This case likely turns on the definition of trade secrets.

    A “trade secret” is been defined by statute as “anything tangible or intangible, or electronically kept or stored, which constitutes, represents, evidences, or records a secret scientific, technical, merchandising, production or management information, design, process, procedure, formula, inventory, or improvement.” MGL ch. 266, section 30(4).

    ...and the crime for stealing trade secrets is as follows: "Whoever steals, or with intent to defraud obtains by a false pretense, or whoever unlawfully, and with intent to steal or embezzle, converts, secretes, unlawfully takes, carries away, conceals or copies with intent to convert any trade secret of another, regardless of value, whether such trade secret is or is not in his possession at the time of such conversion or secreting, shall be guilty of larceny, and shall be punished by imprisonment in the state prison for not more than five years, or by a fine of not more than twenty-five thousand dollars and imprisonment in jail for not more than two years."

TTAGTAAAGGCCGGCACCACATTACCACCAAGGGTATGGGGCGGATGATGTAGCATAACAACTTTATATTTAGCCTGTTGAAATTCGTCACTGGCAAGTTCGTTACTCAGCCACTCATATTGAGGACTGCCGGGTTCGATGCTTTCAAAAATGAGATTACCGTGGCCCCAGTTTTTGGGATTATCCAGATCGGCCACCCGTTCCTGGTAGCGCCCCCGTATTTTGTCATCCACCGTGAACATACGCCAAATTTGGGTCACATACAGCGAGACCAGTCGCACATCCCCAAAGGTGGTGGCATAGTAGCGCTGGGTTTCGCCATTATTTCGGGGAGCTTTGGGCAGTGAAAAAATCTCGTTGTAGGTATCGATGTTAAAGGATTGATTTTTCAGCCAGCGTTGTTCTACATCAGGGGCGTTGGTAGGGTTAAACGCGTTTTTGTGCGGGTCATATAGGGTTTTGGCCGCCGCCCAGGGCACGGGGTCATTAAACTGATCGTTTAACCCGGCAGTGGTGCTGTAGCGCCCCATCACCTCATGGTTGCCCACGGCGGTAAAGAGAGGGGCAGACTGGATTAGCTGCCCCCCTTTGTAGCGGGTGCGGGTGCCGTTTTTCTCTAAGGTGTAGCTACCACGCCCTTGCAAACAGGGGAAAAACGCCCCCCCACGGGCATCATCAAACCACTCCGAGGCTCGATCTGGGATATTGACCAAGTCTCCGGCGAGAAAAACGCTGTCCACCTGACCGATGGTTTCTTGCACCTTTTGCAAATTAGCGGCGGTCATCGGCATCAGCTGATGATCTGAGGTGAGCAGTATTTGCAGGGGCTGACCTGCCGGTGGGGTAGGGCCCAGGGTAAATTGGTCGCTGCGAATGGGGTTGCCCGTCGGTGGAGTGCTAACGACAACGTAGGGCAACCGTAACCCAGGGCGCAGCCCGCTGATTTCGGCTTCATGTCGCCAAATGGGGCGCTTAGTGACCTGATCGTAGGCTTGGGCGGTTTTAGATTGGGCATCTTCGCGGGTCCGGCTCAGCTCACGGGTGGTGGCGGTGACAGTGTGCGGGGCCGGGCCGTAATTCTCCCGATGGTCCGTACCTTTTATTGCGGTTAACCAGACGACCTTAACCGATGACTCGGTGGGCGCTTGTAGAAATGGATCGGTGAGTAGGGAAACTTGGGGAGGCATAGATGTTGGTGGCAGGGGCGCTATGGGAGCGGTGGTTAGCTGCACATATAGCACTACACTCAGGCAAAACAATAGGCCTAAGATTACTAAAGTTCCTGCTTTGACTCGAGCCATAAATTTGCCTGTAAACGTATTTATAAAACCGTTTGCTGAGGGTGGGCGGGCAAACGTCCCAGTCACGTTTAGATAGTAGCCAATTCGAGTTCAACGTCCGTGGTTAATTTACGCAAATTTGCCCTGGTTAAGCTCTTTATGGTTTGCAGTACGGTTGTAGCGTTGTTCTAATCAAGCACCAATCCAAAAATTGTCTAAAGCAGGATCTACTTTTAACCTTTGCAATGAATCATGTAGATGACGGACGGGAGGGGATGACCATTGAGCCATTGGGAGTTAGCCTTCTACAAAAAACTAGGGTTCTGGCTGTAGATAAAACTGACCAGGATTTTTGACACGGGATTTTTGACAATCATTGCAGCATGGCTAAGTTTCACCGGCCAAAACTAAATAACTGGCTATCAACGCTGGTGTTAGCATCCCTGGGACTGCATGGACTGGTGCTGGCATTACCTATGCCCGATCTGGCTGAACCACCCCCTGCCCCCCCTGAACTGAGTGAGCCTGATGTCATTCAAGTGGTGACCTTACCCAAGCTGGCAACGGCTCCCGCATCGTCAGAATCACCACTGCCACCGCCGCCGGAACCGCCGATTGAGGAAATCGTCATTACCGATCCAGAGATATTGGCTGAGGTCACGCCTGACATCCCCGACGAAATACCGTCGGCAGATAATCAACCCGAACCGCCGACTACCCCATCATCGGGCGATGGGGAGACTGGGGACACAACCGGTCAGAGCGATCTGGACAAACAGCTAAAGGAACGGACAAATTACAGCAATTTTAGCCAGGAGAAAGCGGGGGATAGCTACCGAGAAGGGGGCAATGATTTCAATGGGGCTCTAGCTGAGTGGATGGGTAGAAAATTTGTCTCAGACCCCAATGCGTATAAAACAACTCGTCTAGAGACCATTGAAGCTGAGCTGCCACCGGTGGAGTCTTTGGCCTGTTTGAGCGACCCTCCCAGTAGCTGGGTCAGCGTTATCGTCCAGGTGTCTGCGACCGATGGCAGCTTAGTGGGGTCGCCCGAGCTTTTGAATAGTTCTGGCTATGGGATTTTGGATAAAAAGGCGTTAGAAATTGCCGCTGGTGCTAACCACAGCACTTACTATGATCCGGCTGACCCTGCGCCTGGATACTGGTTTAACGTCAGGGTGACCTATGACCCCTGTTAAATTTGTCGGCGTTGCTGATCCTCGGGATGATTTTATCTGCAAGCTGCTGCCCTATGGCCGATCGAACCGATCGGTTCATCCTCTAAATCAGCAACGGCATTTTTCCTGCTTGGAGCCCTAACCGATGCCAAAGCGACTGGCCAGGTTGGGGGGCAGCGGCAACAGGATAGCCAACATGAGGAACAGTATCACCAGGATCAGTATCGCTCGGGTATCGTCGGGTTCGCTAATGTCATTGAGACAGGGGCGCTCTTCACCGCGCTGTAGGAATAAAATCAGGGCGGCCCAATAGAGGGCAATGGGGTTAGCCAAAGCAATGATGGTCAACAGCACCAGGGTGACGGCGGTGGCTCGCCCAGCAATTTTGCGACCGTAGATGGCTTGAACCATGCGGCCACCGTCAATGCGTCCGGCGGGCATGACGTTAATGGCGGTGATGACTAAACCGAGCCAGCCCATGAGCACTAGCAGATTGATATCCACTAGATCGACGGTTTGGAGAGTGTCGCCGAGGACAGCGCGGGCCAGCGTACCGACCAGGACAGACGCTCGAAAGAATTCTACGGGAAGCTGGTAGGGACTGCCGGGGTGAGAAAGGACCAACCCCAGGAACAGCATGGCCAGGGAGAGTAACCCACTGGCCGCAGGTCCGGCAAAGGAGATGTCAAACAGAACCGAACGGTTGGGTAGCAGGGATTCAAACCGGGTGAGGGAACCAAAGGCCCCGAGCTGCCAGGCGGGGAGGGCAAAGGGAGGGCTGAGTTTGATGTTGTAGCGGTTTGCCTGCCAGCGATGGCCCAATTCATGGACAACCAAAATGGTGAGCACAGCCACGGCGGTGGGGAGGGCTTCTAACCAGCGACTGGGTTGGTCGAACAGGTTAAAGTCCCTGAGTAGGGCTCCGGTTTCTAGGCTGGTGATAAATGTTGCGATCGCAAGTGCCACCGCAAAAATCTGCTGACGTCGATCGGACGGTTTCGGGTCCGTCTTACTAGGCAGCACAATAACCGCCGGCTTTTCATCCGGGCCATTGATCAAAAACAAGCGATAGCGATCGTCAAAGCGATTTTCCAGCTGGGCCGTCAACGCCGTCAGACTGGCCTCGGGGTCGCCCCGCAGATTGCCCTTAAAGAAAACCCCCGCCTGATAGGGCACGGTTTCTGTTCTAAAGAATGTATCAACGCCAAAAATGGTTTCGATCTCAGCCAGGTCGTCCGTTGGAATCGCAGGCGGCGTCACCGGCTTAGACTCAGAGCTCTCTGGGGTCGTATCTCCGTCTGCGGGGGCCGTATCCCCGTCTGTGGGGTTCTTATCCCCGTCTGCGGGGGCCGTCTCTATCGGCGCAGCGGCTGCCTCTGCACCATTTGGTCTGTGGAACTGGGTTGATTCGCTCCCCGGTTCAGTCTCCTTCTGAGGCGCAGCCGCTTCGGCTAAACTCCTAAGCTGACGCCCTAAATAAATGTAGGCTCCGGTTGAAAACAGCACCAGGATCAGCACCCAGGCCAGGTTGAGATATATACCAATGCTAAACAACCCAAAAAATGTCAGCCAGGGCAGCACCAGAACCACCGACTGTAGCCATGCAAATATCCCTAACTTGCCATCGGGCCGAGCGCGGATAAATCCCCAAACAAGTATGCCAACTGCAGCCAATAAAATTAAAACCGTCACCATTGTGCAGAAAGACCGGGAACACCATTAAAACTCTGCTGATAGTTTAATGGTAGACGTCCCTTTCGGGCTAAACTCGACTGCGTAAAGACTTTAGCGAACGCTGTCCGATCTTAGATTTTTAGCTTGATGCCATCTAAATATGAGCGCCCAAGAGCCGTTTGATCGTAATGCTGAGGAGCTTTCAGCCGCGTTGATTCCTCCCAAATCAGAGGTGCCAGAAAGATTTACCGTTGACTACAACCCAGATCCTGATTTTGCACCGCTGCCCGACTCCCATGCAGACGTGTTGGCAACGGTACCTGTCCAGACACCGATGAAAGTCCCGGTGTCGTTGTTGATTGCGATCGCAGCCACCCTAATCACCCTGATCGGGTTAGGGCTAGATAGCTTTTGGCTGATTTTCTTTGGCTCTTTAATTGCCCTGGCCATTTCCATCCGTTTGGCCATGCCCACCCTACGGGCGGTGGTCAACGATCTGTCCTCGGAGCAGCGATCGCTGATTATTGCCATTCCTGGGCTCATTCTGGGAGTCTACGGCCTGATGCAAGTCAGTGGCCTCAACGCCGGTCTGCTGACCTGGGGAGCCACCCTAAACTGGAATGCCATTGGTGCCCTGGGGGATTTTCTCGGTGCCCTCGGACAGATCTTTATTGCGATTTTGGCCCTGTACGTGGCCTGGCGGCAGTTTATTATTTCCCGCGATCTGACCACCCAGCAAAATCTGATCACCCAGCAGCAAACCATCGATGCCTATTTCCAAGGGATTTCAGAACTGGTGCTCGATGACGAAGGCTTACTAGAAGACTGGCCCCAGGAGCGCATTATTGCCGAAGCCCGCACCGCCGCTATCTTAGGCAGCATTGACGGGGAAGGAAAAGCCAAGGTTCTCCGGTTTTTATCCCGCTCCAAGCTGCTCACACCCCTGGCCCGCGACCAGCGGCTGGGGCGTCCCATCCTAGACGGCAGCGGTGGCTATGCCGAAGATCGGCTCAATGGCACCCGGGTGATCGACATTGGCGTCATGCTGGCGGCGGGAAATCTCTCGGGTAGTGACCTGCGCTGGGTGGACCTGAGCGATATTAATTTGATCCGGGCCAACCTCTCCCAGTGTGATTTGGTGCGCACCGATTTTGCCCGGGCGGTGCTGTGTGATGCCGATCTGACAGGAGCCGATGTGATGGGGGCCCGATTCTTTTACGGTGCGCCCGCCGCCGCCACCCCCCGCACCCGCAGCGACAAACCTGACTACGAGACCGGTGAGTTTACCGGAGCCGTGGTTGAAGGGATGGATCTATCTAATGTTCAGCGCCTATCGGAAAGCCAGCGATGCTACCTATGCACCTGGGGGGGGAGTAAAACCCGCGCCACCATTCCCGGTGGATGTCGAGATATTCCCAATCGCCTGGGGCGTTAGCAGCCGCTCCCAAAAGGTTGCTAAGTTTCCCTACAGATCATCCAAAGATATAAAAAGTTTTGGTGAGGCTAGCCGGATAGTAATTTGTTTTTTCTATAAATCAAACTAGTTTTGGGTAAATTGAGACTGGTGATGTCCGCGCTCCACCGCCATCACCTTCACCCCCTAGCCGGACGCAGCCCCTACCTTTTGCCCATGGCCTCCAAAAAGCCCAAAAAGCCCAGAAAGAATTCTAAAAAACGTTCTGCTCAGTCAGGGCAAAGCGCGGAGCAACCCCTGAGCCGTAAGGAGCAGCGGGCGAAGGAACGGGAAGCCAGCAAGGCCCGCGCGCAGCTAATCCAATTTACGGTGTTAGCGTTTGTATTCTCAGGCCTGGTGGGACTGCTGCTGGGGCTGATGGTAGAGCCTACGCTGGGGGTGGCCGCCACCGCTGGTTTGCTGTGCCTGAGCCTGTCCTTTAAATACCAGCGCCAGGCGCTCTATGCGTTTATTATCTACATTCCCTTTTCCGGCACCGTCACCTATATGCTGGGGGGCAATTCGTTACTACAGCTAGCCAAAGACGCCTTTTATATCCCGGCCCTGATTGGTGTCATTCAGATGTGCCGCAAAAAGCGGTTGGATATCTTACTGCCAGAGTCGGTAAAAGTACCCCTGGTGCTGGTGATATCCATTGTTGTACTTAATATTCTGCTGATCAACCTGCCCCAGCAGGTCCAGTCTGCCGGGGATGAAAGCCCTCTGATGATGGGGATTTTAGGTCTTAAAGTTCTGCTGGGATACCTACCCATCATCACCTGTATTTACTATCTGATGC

BUT the question of what constitutes a "trade secret" is quite fact specific and courts look to "(1) the extent to which the information is known outside of the business; (2) the extent to which it is known by employees and others involved in the business; (3) the extent of measures taken by the employer to guard the secrecy of the information; (4) the value of the information to the employer and to his competitors; (5) the amount of effort or money expended by the employer in developing the information; and (6) the ease or difficulty with which the information can be properly acquired or duplicated by others.” Jet Spray Cooler, Inc. v. Crampton, 361 Mass. 835, 840 (1972).

    The question is whether the information is in fact and law confidential, and the actual conduct of the business in protecting that information is crucial. And the company must take actual steps to protect its information for it to be considered confidential.